7 Nov 2009
On Friday, 30 October 2009, it was announced that the crisis in Honduras was over, as the military coup that had exiled President Manuel Zelaya and brought four months of repression and human rights violations to the country had been resolved.
Days later, however, the agreement appears more like an attempt to legitimize the coup than to reverse it.
All parties involved supported the original word of a breakthrough, a week ago, with ousted President Zelaya expecting his reinstatement to the Presidency.
However, Zelaya has not yet been reinstated and celebrations in the country have given way to grave concerns, as the details of the agreement brokered between the coup government and his team emerge.
The central points of the agreement, the San José Accord, are as follows:
- Honduran Congress to vote on Zelaya's reinstatement.
- The creation of a government of national unity and reconciliation.
- No amnesty for crimes committed both before and during the coup.
- Zelaya is to renounce his calls for a national constitutional assembly.
Within hours of the accord being signed, it became clear that the document meant different things to different parties.
The accord established Thursday, 5 November 2009, as the deadline for the establishment of a unity government.
However, many also interpreted this as the deadline for congress to decide Zelaya's fate. But the coup government, the congress and United States (US) officials had different ideas in mind and determined that a unity government can be formed without a president or that the coup leader Michelleti could remain in power.
When Thursday arrived, the congress, which is technically on recess till the scheduled elections of 29 November 2009 had yet to schedule an emergency meeting -- the same kind of meeting that was convened within hours on 29 June 2009 in order to vote Zelaya out of office.
Further delaying the decision, the congressional leadership has asked for legal advice from the Supreme Court, the attorney general and the human rights ombudsman.
This comes as a shock to many who understood the accord to represent Zelaya's return to power, including former Chilean President Ricardo Lagos, who was selected together with US Secretary of Labour, Hilda Solis, as the international witnesses to verify the accord.
Lagos argues that in order to have a government of national unity and at the same time to restore the democratic institutions that existed on 28 June 2009, when Zelaya was in power, "what we are trying to implement is (an) agreement that means that Zelaya must return to power."
But in an interview with the BBC, the spokesperson for the Supreme Court said that Zelaya would most likely not be reinstated and that even if he were, he would be arrested for treason as soon as he left the Brazilian embassy -- adding that by rejecting amnesty in the accord, Zelaya's representatives had condemned him to the gallows.
Many are confused about the concessions that Zelaya made in the agreement.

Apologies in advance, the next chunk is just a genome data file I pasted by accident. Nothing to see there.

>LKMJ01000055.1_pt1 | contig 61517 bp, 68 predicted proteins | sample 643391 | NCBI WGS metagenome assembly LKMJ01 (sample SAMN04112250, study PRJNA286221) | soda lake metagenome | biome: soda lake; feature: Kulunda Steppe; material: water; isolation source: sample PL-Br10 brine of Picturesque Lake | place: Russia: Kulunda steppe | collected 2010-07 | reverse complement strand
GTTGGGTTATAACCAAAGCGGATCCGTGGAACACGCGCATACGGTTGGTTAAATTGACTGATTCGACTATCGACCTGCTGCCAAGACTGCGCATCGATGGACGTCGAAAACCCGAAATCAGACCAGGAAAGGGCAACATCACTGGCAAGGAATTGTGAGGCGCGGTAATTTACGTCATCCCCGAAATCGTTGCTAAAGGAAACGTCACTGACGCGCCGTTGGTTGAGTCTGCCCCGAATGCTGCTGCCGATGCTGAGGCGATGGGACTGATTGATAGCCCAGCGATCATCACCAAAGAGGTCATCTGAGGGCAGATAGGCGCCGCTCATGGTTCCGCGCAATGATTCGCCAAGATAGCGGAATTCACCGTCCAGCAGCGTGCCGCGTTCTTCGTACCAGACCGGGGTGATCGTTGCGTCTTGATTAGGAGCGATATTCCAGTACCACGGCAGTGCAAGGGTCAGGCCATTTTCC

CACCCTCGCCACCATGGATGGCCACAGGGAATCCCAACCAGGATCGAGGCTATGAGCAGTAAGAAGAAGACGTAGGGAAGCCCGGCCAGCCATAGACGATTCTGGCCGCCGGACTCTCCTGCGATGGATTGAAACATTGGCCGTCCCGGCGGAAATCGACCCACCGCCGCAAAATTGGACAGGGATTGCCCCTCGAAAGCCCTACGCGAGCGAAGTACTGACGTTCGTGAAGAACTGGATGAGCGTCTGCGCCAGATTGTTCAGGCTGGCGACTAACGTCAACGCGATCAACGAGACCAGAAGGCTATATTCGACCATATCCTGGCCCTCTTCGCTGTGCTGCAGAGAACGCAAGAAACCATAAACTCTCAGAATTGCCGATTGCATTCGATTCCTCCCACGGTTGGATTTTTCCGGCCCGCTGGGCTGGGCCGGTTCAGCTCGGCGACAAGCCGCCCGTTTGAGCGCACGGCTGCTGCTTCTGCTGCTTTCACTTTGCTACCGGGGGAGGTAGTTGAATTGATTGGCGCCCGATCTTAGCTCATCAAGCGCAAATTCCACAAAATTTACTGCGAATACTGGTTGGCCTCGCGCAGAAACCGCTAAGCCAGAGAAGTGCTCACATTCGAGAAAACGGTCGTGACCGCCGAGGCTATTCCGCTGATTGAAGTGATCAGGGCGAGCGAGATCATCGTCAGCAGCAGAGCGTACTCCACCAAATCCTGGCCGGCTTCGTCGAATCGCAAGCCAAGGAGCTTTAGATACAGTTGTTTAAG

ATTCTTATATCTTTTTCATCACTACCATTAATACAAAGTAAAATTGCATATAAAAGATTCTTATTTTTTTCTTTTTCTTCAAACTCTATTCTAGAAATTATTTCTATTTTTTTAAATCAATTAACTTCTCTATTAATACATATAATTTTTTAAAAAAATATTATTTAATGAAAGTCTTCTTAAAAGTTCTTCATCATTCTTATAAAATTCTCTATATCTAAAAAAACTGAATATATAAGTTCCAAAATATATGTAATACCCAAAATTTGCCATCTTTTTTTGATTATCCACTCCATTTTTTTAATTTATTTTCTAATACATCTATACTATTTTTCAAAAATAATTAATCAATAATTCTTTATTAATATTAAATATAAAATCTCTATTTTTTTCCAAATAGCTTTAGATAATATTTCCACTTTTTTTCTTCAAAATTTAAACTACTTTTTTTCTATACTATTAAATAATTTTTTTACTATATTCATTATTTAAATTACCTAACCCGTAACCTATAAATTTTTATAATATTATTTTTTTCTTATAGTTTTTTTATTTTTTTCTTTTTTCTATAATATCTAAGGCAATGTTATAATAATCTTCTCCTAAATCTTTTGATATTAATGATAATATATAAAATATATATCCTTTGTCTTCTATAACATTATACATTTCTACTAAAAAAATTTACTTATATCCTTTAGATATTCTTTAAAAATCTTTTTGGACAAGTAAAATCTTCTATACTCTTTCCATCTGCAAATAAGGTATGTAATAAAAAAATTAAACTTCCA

However, Bertha Oliva of the Honduran Human Rights Monitor argues that the accord was bound to have a bad outcome from the outset because it was negotiated under conditions of “imposition and repression.”
The fundamental flaw with the flaw is that it does not address the human rights violations that emerged with Zelaya's was ousted -- including the murder of pro-democracy protestors.
The accord was brokered by the US and while the official US position has always been that Zelaya is the legitimate president of Honduras, the state department's top official for Latin America, pledged US support for the upcoming Honduran elections, regardless of whether or not Zelaya is returned to power before hand.
Many are interpreting this as confirmation of previous suspicion that the US has been willing to accept the coup all along and that the US has been doing its part to help the coup regime to "lay" until the November elections when its rule becomes legitimized.
Oliva says that the upcoming elections are not gong to solve Honduras' problems. "What makes them think that the Honduran people are going to gather to vote when those who are the guarding the ballots are the same soldiers that overthrew and expelled President Zelaya and the same soldiers and police that have repressed the Honduran people throughout this dictatorship?"
For pro-democracy protestors, this agreement has not brought any relief. Both Zelaya and Michelleti have agreed that the constitution cannot be re-written.
However, for coup resistors, this remains a key obstacle that must be overcome.
Oliva contends, "It is urgent that the Honduran, but above all the international community understand that the coup regime is doing work through their corporate media that they have used for disinformation, to misinform and manipulate the international population. The situation in Honduras is worse than ever. It's worse now because the dictatorship is positioned. Positioning themselves means they have absolute control over everything."